“Golf should be exempt from the ‘sensitive areas’ designation,” stressed Pettit. “The golf industry can get behind and fully support the bulk of the initiatives proposed and it’s not as if the golf industry is saying ‘no’. What is being proposed for agriculture can be applied for golf but this article 18, including the prohibition of PPPs in sport, is the problem we have.
“We feel golf should be exempt at the very least from that classification.”
If the SUR is passed into EU law, golf clubs will be prohibited entirely from using several pesticides in their agronomic programmes. Specifically, it will preclude the use of plant growth regulators, fungicides and herbicides which are critical to turfgrass management where heights of cut range from 3mm-50mm. They are vital to help improve root and sward density, inhibit vertical growth, control weeds, control disease and improve turf performance.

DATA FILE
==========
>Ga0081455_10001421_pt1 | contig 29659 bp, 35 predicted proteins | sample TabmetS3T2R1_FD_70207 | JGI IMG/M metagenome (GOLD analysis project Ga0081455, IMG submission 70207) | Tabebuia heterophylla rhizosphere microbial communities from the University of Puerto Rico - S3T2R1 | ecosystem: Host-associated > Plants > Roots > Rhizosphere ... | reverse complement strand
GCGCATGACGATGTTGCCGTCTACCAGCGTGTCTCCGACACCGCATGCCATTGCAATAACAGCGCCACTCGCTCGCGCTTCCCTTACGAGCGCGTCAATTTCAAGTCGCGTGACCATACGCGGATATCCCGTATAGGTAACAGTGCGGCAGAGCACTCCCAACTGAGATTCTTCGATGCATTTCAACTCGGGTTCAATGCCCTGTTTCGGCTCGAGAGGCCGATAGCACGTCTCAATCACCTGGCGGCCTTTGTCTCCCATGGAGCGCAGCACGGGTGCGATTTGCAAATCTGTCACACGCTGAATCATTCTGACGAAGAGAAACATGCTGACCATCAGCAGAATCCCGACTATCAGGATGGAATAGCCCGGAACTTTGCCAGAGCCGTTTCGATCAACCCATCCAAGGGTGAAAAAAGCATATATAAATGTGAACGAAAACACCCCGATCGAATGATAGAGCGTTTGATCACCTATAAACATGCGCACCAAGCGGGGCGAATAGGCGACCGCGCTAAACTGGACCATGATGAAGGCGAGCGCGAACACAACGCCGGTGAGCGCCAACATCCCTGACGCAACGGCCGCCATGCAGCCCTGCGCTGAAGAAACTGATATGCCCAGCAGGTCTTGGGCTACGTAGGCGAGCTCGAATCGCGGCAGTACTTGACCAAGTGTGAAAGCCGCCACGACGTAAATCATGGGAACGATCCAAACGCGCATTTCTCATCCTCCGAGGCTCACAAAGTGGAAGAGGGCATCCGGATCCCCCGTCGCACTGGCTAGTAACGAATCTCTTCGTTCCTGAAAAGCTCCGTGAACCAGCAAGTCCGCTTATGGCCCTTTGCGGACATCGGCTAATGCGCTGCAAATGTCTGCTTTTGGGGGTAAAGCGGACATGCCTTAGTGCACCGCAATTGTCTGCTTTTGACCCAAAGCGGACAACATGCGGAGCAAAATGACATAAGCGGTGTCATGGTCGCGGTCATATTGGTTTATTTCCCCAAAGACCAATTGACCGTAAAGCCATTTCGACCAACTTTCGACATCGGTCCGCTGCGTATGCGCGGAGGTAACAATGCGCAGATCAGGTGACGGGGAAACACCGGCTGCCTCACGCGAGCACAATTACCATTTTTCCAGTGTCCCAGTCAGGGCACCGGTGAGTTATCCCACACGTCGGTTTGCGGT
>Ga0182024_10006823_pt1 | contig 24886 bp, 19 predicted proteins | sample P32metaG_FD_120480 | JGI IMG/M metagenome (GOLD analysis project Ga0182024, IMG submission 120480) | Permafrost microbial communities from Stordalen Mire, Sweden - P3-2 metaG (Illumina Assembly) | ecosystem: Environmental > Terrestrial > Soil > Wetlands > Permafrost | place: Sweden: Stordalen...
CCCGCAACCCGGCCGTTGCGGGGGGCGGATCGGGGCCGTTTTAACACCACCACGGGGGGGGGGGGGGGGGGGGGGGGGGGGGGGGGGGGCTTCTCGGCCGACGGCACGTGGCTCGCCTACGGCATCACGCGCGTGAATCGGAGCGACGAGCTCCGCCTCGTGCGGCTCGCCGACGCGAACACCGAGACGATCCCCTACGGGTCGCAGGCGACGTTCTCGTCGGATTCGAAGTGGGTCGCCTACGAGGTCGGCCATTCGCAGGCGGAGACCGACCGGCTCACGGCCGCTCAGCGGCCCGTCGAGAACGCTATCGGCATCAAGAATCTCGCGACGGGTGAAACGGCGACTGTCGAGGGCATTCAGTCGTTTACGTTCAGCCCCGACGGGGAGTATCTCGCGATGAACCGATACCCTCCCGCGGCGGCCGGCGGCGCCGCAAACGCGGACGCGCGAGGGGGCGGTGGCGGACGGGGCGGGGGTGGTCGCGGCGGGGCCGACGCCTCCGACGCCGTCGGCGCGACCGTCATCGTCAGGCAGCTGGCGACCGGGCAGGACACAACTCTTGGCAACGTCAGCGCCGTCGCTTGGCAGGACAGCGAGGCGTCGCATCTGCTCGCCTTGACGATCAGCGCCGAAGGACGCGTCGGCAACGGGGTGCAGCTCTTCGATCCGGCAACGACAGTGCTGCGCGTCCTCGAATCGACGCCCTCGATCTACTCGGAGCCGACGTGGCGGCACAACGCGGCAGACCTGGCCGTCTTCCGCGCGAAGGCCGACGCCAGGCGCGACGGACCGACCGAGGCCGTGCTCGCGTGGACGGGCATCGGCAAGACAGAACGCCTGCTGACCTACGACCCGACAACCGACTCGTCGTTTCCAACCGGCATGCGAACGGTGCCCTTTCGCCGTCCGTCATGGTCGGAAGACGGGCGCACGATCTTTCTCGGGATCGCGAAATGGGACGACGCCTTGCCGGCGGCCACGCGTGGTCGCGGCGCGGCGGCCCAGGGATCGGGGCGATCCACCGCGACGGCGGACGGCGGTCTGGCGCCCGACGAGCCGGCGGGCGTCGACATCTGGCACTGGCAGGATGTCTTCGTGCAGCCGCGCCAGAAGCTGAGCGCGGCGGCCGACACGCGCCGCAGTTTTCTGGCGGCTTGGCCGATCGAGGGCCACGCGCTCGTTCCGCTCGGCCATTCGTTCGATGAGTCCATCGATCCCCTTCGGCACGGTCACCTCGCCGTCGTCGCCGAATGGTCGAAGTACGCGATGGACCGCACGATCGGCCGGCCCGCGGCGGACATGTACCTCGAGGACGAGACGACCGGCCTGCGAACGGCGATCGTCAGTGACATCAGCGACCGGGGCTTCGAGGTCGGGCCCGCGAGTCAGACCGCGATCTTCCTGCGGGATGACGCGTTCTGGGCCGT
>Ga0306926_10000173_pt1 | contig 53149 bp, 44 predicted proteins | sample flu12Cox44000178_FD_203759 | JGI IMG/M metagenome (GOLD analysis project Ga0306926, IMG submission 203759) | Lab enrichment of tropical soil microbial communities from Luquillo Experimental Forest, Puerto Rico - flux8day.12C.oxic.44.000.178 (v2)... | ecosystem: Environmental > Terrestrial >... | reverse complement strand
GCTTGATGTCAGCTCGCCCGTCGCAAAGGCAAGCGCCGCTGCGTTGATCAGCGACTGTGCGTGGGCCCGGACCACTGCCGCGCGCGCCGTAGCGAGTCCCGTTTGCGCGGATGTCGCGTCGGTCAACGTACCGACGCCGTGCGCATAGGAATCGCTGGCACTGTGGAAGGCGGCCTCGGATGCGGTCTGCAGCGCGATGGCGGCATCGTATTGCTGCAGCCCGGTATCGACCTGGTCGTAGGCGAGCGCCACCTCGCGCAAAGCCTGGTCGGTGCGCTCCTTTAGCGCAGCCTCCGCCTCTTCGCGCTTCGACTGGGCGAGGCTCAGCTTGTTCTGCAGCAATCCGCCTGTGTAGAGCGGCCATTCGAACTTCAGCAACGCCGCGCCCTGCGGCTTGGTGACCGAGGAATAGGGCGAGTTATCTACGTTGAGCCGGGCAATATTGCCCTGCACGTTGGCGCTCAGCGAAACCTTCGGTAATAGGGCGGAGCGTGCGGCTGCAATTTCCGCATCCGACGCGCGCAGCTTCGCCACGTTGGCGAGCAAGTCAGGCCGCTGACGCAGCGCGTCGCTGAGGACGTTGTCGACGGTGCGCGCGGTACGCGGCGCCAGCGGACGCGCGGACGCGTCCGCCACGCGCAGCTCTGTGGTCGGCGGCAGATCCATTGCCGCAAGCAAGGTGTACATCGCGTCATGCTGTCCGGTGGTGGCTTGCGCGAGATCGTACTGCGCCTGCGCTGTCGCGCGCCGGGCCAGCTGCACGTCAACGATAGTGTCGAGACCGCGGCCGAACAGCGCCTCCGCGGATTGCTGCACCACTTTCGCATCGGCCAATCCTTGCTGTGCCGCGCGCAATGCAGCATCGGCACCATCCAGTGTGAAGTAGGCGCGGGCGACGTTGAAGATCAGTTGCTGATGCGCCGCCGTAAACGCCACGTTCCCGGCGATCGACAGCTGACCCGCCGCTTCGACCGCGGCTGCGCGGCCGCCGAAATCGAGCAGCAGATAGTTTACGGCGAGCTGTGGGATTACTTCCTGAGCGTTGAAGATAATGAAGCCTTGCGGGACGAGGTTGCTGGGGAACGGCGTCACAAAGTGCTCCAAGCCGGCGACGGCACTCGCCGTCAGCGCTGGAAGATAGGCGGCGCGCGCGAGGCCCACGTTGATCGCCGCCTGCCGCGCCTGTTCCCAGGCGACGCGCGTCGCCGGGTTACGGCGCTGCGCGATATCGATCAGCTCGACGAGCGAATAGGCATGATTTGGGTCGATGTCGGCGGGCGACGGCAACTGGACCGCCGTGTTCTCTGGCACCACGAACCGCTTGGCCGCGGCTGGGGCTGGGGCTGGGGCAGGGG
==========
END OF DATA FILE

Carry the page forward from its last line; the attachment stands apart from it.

Golf’s overall usage of pesticides is relatively minimal with golf courses accounting for just 0.17% of sprayable hectares for fungicides, 0.05% of active ingredient of fungicides, 2.54% of sprayable hectares for plant growth regulators, 0.5% of the kilograms of active ingredient in plant growth regulators, 0.18% of sprayed hectares for herbicides, 0.4% of the kilograms of active ingredient in herbicides.
“If we don’t have those products, the condition and presentation of golf courses will undoubtedly deteriorate,” explained Pettit. “You will have scenarios where golf clubs, when they get a disease outbreak, will lose significant amounts of turf on greens and golf will be remarkably different if these products are prohibited on golf courses.